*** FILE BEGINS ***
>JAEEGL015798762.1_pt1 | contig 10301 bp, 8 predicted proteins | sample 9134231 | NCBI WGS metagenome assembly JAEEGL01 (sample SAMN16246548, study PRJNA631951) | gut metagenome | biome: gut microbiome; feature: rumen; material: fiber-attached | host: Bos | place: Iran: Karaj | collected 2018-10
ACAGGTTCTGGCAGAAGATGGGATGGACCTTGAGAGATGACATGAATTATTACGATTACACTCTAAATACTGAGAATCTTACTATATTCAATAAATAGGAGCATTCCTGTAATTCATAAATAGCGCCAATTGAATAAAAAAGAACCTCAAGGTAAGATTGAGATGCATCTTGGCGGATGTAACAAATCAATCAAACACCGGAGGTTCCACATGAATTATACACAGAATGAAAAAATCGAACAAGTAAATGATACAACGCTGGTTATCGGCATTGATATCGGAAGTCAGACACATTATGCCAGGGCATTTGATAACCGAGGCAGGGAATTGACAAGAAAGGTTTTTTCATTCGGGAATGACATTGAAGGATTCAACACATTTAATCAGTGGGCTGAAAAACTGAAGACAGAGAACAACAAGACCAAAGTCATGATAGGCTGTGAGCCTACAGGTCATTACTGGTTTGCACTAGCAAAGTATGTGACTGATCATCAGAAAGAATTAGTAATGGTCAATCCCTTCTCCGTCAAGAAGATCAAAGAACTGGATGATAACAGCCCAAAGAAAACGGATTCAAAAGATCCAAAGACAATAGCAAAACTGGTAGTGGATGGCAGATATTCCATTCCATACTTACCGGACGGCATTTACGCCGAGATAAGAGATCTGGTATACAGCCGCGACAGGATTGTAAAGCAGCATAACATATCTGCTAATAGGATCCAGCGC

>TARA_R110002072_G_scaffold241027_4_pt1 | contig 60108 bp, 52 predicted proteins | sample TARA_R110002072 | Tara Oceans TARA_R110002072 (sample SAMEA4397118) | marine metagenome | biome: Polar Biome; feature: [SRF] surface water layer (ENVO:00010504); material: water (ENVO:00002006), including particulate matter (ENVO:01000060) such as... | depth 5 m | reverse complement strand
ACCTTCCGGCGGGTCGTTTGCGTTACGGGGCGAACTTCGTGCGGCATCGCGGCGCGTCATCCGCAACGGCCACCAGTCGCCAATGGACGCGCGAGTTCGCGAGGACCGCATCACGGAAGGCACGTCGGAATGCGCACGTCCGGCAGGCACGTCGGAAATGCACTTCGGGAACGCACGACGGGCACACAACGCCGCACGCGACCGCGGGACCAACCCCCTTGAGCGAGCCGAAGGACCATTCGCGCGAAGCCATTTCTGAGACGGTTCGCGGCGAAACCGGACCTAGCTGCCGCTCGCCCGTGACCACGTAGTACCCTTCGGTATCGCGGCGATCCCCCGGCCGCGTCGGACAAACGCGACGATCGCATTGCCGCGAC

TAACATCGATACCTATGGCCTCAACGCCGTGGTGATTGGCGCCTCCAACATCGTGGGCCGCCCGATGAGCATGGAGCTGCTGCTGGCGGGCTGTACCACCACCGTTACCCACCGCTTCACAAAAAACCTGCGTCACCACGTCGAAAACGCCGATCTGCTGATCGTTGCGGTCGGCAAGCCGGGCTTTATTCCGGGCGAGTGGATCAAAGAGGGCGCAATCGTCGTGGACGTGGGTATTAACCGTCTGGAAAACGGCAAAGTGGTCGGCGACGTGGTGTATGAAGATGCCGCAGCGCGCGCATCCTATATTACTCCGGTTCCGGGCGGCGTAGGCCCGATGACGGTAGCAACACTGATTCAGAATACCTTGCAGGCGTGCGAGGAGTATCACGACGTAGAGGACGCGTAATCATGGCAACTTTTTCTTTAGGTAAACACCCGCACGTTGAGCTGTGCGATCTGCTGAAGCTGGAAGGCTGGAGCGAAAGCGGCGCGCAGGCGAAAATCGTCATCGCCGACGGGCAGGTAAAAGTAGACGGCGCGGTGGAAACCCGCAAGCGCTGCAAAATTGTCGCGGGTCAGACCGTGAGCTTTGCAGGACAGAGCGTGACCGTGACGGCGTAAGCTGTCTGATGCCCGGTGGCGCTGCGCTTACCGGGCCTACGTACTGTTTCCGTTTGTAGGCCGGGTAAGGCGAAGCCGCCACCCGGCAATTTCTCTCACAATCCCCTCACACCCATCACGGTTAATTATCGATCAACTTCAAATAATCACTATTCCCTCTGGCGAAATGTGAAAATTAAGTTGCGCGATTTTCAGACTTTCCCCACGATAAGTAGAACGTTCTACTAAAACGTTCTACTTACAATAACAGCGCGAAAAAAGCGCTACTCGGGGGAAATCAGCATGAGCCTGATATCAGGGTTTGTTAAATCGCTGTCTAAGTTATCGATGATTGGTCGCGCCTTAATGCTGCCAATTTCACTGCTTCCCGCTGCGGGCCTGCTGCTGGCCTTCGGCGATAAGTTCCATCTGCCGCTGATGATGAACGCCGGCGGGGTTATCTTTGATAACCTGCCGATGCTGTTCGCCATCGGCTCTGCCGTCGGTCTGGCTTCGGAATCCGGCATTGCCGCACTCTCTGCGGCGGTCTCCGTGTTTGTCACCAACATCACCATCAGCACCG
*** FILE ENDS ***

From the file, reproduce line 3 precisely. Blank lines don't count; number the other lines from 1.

>TARA_R110002072_G_scaffold241027_4_pt1 | contig 60108 bp, 52 predicted proteins | sample TARA_R110002072 | Tara Oceans TARA_R110002072 (sample SAMEA4397118) | marine metagenome | biome: Polar Biome; feature: [SRF] surface water layer (ENVO:00010504); material: water (ENVO:00002006), including particulate matter (ENVO:01000060) such as... | depth 5 m | reverse complement strand